Never Grow Up

Narrated by: Daxing Zhang, Jennifer Lim
Length: 9 hrs and 34 mins
4.5 out of 5 stars (326 ratings)

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Publisher's Summary

A candid, thrilling memoir from one of the most recognizable, influential, and beloved cinematic personalities in the world. 

Everyone knows Jackie Chan. Whether it’s from Rush Hour, Shanghai Noon, The Karate Kid, or Kung Fu Panda, Jackie is admired by generations of moviegoers for his acrobatic fighting style, comic timing, and mind-bending stunts. In 2016 - after 56 years in the industry, over 200 films, and many broken bones - he received an honorary Academy Award for his lifetime achievement in film. But at 64 years old, Jackie is just getting started. 

Now, in Never Grow Up, the global superstar reflects on his early life, including his childhood years at the China Drama Academy (in which he was enrolled at the age of six), his big breaks (and setbacks) in Hong Kong and Hollywood, his numerous brushes with death (both on and off film sets), and his life as a husband and father (which has been, admittedly and regrettably, imperfect). 

Jackie has never shied away from his mistakes. Since The Young Master in 1980, Jackie’s films have ended with a bloopers reel in which he stumbles over his lines, misses his mark, or crashes to the ground in a stunt gone south. In Never Grow Up, Jackie applies the same spirit of openness to his life, proving time and time again why he’s beloved the world over: He’s honest, funny, kind, brave beyond reckoning and - after all this time - still young at heart.

©2018 Jackie Chan (P)2018 Simon & Schuster

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  • Overall
    3 out of 5 stars
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    4 out of 5 stars

A solid bio but the male narration is poor

A solid bio about Jackie Chan's long and fascinating career. In his films, he always came off as a kind gentle soul but turns out he was a grade A asshole. Many celebrity bios focus on the highs and skip over the lows but I was glad Jackie shared with us his personal shortcomings
Daxing Zhang narrates with a heavy accent which detracted from the story. I would have preferred to have Jackie Chan narrate his own story. Since he choose not to, why not use another Asian voice narrator who spoke clearly and concisely? The female narrator was excellent and they should had her narrate the entire book or chosen another male narrator.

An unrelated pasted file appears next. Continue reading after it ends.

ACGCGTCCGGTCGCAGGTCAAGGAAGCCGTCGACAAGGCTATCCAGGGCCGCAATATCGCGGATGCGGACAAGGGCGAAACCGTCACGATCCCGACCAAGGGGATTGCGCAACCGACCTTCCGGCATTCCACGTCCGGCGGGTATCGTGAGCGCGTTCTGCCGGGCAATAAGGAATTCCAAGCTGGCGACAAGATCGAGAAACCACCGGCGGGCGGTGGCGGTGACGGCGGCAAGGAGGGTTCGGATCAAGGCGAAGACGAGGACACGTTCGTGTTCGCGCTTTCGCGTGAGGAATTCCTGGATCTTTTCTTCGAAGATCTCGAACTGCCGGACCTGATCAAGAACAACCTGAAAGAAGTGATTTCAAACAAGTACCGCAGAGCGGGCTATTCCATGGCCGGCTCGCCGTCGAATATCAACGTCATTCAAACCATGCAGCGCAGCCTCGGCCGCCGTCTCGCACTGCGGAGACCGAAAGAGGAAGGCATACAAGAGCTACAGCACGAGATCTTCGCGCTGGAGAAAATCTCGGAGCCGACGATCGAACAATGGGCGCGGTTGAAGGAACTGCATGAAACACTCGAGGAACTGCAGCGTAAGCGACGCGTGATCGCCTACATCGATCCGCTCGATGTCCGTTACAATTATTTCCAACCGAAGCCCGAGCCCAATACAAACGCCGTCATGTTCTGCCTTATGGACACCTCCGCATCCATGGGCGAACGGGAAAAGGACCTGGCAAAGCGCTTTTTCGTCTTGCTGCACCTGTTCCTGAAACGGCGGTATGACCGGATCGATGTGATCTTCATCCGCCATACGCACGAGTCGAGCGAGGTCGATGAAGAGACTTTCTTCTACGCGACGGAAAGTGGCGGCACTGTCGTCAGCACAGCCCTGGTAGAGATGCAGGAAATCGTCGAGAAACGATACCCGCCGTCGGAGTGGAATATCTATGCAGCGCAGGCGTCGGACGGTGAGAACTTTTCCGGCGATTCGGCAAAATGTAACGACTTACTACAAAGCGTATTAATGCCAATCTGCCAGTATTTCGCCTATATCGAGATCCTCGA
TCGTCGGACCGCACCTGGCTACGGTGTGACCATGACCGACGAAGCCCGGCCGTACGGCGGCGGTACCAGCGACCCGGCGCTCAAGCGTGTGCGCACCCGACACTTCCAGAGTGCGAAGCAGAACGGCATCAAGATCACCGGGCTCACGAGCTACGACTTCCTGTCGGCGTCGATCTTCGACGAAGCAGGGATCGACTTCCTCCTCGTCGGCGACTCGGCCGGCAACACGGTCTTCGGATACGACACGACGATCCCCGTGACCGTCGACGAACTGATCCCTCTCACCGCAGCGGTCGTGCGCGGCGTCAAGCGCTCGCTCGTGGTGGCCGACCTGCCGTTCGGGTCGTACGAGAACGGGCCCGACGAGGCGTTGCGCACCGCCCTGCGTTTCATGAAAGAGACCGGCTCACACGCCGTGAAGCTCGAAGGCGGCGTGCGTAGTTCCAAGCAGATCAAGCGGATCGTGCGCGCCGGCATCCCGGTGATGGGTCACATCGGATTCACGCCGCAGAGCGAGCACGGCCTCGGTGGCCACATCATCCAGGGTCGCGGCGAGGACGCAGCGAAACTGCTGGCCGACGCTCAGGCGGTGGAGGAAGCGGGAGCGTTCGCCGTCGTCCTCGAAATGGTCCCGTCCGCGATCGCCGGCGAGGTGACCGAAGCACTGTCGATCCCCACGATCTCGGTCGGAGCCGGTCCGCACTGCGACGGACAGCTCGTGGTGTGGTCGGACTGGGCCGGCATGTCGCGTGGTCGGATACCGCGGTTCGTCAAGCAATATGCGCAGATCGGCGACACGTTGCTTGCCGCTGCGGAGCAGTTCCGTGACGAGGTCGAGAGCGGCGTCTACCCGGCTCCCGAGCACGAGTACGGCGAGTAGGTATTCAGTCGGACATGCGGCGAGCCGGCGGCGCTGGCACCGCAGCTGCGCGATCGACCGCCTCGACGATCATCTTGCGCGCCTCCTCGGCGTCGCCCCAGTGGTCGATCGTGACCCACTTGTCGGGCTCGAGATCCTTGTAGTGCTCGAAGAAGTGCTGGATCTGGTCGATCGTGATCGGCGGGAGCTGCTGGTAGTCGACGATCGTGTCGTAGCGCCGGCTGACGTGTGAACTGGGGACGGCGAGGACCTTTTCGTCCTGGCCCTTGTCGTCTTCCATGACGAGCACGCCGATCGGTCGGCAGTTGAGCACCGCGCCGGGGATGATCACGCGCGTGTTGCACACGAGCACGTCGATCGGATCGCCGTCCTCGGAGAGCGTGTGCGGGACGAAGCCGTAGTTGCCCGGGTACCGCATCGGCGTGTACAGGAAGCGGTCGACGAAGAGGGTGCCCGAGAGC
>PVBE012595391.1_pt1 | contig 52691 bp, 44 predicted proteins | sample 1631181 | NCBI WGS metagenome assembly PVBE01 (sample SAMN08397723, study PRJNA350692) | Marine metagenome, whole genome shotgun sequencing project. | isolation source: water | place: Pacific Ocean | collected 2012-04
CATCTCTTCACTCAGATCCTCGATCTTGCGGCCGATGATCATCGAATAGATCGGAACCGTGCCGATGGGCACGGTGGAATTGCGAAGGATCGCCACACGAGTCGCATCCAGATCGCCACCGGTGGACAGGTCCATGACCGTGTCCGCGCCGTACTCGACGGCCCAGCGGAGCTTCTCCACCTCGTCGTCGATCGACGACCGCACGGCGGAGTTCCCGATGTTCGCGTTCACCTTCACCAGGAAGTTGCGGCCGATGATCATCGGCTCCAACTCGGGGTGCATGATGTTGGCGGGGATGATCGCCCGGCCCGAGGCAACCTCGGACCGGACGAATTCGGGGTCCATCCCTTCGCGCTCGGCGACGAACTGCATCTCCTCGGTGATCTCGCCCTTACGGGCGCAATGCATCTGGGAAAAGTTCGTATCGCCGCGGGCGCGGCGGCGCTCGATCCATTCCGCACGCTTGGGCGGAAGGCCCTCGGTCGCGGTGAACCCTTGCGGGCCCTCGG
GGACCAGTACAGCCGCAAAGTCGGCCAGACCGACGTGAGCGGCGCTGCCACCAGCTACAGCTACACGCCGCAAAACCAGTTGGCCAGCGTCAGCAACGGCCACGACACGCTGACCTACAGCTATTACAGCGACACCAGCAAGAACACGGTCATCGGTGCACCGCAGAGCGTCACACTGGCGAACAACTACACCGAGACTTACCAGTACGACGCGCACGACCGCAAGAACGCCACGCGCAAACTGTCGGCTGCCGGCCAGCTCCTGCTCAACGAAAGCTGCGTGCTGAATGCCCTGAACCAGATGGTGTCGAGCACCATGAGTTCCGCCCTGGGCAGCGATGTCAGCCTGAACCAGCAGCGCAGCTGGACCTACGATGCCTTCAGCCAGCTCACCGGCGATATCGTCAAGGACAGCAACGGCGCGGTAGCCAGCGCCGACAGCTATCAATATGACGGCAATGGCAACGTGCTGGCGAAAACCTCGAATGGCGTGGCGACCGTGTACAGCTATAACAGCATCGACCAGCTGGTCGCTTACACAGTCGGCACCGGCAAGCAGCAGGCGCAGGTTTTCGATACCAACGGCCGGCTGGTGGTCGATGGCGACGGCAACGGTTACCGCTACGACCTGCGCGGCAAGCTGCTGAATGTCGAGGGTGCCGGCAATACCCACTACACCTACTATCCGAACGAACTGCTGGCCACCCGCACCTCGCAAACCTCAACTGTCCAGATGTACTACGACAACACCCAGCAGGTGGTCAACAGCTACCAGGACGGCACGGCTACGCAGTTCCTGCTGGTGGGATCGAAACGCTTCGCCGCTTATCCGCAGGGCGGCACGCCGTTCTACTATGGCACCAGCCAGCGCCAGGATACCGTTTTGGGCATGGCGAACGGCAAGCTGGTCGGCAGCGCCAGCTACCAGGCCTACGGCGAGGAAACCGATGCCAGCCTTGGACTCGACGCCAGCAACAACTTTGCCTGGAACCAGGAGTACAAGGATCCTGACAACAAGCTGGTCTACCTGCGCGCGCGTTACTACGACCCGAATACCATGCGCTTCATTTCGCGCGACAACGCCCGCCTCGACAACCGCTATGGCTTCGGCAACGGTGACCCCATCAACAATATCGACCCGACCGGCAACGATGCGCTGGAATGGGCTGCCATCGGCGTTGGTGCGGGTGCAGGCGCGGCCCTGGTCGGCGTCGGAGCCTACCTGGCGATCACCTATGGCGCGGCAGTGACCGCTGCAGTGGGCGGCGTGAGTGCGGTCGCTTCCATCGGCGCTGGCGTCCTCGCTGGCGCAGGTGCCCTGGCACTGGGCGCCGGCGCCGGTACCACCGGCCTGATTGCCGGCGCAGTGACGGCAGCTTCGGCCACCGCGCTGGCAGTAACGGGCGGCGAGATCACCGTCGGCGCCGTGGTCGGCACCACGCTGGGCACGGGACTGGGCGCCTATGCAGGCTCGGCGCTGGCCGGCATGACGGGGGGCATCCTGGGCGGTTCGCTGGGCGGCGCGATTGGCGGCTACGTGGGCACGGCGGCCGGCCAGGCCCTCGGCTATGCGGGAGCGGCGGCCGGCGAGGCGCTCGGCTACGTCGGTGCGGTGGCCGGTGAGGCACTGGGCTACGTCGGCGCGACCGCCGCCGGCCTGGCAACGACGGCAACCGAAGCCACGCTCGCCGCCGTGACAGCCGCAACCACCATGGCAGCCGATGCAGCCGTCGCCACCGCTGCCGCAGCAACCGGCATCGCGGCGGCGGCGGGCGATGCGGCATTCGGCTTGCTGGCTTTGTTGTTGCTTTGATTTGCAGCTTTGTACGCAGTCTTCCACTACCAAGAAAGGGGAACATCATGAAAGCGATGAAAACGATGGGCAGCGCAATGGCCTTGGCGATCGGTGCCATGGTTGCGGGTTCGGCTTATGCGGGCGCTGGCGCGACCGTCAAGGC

8 people found this helpful

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    5 out of 5 stars
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A full picture of Jackie

Never grow up is a more off-the-cuff telling of Jackie Chan's life, compared with his early autobiography which was sleekly mined and organized by a ghost writer. This book reads like Jackie just talking about stuff which can be really refreshing, and also a bit heartbreaking.

Jackie leaves little off the table here. While the media focuses exclusively on the ugly (and boy, is there a lot of ugly) there is also a tremendous amount of beauty to be found in the human being of Jackie Chan. If his mission in writing this was to transmit an impression of himself as an honest and flawed, ordinary human being who has had the benefit of an extraordinary life, this book wildly succeeds at that.

3 people found this helpful

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GREAT FREAKING BOOK

I recommend that alot people should read it or listen to it. I learned alot about the life of Jackie Chan and it makes you appreciate the value of people so much more.

1 person found this helpful

  • Overall
    4 out of 5 stars
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Jackie Chan is the man

I loved hearing his story...I would have loved it more if he had read the audible book himself. Just my two cents.
Story was great. Performance was okay because it wasn’t Jackie Chan. Overall, the performance hurt the overall, but the story itself was great and it felt genuinely heartfelt.